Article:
Parliament Gardens

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View of Parliament Gardens from the Tintenpalast steps
Monument of Captain Hendrik Samuel Witbooi at Parliament Gardens in Windhoek

Parliament Gardens is a small park in downtown Windhoek, Namibia. It is located between the Tintenpalast (Namibia's Parliament building) and the Christuskirche. It was laid out in 1932 and was originally called the Tintenpalast gardens, adopting its present name after Namibian independence in 1990.[1]

Parliament Gardens contains Namibia's first post-independence monument: a bronze-cast statue of the Herero chief Hosea Kutako.[2] Two other Namibian nationalists are also honoured with bronze statues in the gardens: Hendrik Samuel Witbooi and Theophilus Hamutumbangela.[1] The three statues flank the steps up to parliament's main entrance.[3]

Facing the Tintenpalast

The gardens used to be an olive plantation,[4] and still include an olive grove.[2] They also contain a bowling green lined with bougainvilleas along with a thatched-roof clubhouse.[3] Twice a month the gardens host "Theatre in the Park", run by the College of the Arts.[5]

In 2016, the opening of the Namibian Parliament was held in the Parliament Gardens because of limited space in the Tintenpalast. Due to a change to the Constitution in 2014, the number of parliamentarians had increased significantly, and so joint sittings have to be held elsewhere.[6]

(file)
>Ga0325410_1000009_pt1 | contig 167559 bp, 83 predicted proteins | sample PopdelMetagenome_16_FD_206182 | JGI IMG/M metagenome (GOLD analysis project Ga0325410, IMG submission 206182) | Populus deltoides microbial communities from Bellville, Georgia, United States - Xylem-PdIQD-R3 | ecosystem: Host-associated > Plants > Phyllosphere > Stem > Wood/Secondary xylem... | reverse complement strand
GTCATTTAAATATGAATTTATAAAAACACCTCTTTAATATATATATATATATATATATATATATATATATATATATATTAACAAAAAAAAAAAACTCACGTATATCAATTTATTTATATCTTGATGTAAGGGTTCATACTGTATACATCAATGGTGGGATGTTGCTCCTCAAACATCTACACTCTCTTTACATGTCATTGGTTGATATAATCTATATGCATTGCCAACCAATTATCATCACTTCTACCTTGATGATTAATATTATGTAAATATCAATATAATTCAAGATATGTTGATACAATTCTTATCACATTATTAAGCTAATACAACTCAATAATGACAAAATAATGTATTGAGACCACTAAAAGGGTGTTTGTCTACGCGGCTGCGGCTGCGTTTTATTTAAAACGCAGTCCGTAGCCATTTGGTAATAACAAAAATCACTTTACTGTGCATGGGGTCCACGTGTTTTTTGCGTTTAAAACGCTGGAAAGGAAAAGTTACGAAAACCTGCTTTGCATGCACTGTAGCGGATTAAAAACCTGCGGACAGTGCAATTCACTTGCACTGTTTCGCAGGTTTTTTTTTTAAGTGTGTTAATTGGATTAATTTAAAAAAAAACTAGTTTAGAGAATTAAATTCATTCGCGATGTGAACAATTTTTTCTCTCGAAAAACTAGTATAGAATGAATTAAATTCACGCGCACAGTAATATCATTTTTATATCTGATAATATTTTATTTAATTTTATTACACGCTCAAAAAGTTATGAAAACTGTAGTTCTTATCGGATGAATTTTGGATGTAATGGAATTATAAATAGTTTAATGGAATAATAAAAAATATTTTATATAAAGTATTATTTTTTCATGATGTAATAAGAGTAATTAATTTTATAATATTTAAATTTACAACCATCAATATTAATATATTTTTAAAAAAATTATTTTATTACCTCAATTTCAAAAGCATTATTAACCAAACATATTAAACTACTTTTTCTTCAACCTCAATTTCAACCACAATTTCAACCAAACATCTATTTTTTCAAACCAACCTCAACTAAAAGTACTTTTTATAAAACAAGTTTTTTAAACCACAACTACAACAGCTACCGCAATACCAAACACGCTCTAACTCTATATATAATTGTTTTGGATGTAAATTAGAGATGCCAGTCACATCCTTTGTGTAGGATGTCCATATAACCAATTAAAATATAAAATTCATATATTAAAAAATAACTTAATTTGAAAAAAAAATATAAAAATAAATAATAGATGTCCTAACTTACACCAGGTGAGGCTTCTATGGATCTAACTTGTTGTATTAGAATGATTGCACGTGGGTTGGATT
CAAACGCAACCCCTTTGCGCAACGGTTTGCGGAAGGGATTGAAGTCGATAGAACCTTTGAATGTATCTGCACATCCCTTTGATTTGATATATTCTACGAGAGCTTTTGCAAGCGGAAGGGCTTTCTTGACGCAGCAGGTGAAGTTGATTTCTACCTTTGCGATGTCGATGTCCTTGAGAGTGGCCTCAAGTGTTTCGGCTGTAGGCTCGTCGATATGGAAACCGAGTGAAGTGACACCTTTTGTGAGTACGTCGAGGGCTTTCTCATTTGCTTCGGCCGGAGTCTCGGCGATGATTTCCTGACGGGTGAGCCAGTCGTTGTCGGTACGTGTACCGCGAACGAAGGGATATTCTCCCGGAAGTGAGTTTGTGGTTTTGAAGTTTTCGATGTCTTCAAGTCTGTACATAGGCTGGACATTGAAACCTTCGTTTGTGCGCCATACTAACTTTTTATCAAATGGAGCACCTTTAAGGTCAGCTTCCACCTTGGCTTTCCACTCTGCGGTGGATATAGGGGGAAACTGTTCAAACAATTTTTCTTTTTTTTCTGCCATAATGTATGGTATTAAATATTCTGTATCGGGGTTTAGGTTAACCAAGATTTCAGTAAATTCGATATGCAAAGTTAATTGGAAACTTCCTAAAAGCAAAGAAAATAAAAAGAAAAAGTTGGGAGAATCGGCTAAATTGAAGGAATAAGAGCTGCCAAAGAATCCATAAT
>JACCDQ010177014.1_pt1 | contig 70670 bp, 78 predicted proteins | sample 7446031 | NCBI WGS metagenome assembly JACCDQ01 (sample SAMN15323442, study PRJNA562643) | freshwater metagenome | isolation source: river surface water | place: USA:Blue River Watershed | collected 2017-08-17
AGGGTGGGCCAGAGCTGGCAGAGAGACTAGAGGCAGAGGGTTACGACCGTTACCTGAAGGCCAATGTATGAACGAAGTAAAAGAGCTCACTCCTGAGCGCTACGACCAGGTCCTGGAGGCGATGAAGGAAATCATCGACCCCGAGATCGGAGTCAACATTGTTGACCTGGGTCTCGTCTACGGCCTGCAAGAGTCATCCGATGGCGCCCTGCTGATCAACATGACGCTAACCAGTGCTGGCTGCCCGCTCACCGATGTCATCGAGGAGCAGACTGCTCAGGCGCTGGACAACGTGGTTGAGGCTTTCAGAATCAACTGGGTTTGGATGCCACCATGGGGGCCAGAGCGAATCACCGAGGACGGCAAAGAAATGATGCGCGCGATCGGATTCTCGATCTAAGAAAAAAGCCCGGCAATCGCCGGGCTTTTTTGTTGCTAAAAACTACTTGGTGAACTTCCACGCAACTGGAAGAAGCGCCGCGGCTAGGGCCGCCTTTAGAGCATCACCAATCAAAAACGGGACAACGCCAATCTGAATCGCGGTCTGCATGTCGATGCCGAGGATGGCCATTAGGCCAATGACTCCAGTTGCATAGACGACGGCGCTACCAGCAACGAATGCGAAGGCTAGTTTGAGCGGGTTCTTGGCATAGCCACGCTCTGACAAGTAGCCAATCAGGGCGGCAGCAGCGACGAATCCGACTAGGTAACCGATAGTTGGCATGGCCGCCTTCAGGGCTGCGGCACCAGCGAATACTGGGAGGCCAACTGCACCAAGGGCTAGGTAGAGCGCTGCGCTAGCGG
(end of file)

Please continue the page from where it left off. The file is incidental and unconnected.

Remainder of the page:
Rough Guides describes Parliament Gardens as "delightful, shady... definitely merit a stroll".[3] The gardens are "particularly popular at lunchtimes and weekends, when students laze on the lawns poring over their books or each other."[3] They are also a "popular place for a lunchtime picnic."[7]


  1. ^ a b Olivier, Willie; Olivier, Sandra (2006). African Adventurer's Guide to Namibia. Struik. p. 110. Retrieved 16 October 2016. 
  2. ^ a b "Tintenpalast". Lonely Planet. Retrieved 15 October 2016. 
  3. ^ a b c d "Parliament Gardens". Rough Guides. Retrieved 16 October 2016. 
  4. ^ Lang, Rachel. "Cruising through colourful Katutura". Africa Geographic. Retrieved 16 October 2016. 
  5. ^ McIntyre, Chris (2011). Namibia. Bradt Travel Guides. p. 145. Retrieved 16 October 2016. 
  6. ^ "Parliament opening moves to garden due to space constraints". New Era. 9 February 2016. Retrieved 16 October 2016. 
  7. ^ "Namibia Tourist Attractions and Sightseeing". World Guides. Retrieved 15 October 2016. 

Coordinates: 22°34′01″S 17°05′17″E / 22.567°S 17.088°E / -22.567; 17.088